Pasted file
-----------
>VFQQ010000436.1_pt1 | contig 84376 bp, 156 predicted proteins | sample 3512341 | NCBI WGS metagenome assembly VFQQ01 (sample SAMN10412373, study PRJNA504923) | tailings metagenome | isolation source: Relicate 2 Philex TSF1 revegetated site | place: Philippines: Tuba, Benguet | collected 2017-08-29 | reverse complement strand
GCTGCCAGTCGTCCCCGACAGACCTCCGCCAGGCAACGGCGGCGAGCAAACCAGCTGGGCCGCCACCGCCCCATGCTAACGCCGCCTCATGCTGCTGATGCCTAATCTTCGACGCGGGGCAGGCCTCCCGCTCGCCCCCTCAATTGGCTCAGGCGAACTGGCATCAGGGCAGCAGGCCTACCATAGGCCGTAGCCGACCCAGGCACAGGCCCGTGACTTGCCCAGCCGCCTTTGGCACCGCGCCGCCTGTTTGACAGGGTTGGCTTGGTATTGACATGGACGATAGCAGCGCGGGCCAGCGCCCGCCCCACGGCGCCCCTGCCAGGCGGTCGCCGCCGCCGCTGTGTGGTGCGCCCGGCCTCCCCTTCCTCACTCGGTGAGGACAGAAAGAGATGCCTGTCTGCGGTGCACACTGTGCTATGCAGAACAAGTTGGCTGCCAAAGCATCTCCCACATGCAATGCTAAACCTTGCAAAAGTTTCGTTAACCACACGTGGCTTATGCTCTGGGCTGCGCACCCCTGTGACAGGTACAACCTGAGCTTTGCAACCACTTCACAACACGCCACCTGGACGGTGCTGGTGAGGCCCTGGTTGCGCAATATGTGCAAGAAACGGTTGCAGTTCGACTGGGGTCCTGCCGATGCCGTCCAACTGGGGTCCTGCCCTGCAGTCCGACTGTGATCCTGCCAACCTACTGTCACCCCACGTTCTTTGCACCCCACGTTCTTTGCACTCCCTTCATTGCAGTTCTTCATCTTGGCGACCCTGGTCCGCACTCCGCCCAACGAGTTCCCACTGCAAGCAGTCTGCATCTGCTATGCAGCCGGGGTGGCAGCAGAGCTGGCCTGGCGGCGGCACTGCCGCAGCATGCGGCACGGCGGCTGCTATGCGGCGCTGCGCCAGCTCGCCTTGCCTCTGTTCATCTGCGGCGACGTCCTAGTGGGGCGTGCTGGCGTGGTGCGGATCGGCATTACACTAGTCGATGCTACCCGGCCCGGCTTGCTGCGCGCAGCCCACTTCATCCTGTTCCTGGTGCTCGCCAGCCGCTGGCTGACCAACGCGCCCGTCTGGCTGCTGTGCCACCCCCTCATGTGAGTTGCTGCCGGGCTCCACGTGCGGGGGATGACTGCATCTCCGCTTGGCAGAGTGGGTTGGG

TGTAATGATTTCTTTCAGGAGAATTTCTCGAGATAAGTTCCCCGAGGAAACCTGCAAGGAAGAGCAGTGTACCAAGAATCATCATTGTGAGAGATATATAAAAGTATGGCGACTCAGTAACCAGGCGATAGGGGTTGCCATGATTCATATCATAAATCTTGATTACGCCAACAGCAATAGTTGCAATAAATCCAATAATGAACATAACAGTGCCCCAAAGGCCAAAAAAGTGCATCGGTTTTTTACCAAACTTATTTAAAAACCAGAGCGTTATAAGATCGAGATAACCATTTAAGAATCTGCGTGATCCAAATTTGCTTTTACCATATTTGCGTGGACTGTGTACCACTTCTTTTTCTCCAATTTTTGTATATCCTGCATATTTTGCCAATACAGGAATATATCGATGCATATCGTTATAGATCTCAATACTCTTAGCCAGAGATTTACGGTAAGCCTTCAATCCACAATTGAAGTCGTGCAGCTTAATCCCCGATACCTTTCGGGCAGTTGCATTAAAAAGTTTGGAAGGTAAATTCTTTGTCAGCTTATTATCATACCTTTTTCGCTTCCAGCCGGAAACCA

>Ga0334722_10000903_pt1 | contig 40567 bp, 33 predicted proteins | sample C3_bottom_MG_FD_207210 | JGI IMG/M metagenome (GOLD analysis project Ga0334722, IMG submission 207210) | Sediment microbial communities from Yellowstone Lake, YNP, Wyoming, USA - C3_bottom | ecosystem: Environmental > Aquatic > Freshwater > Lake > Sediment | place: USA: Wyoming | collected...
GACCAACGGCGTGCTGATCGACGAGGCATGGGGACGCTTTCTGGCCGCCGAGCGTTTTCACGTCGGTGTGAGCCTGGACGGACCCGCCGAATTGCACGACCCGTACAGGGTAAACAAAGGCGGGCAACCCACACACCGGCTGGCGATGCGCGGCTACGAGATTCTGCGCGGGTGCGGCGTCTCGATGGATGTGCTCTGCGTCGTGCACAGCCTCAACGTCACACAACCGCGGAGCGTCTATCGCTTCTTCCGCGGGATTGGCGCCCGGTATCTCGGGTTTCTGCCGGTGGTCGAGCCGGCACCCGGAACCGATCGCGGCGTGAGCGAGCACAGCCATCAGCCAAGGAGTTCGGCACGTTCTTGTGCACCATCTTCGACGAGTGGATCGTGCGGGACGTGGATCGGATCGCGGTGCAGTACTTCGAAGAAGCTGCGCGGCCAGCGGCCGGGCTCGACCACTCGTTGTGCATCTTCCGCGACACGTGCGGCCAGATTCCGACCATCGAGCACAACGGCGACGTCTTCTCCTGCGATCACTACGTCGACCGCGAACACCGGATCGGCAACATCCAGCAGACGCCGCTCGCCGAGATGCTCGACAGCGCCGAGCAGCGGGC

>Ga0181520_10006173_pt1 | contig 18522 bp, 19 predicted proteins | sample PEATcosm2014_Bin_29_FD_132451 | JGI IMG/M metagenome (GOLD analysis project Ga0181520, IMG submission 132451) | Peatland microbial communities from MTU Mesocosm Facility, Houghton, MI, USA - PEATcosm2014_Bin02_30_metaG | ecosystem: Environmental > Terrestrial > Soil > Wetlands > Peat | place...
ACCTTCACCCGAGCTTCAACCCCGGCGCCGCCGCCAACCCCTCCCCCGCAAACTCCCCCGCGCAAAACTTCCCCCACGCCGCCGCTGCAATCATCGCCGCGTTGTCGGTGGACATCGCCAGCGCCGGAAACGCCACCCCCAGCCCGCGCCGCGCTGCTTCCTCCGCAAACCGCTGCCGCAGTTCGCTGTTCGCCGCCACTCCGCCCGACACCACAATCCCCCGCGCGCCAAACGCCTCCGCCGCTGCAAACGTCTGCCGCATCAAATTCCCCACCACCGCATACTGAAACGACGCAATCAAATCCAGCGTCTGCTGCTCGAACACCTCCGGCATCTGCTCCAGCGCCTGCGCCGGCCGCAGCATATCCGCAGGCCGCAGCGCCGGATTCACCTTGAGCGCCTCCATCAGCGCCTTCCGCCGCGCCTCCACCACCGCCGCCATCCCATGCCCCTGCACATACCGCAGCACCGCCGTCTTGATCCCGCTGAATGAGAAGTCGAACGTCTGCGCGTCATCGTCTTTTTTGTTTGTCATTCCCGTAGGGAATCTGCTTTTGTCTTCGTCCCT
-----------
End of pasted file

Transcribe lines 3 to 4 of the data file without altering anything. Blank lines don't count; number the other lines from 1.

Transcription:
TGTAATGATTTCTTTCAGGAGAATTTCTCGAGATAAGTTCCCCGAGGAAACCTGCAAGGAAGAGCAGTGTACCAAGAATCATCATTGTGAGAGATATATAAAAGTATGGCGACTCAGTAACCAGGCGATAGGGGTTGCCATGATTCATATCATAAATCTTGATTACGCCAACAGCAATAGTTGCAATAAATCCAATAATGAACATAACAGTGCCCCAAAGGCCAAAAAAGTGCATCGGTTTTTTACCAAACTTATTTAAAAACCAGAGCGTTATAAGATCGAGATAACCATTTAAGAATCTGCGTGATCCAAATTTGCTTTTACCATATTTGCGTGGACTGTGTACCACTTCTTTTTCTCCAATTTTTGTATATCCTGCATATTTTGCCAATACAGGAATATATCGATGCATATCGTTATAGATCTCAATACTCTTAGCCAGAGATTTACGGTAAGCCTTCAATCCACAATTGAAGTCGTGCAGCTTAATCCCCGATACCTTTCGGGCAGTTGCATTAAAAAGTTTGGAAGGTAAATTCTTTGTCAGCTTATTATCATACCTTTTTCGCTTCCAGCCGGAAACCA

>Ga0334722_10000903_pt1 | contig 40567 bp, 33 predicted proteins | sample C3_bottom_MG_FD_207210 | JGI IMG/M metagenome (GOLD analysis project Ga0334722, IMG submission 207210) | Sediment microbial communities from Yellowstone Lake, YNP, Wyoming, USA - C3_bottom | ecosystem: Environmental > Aquatic > Freshwater > Lake > Sediment | place: USA: Wyoming | collected...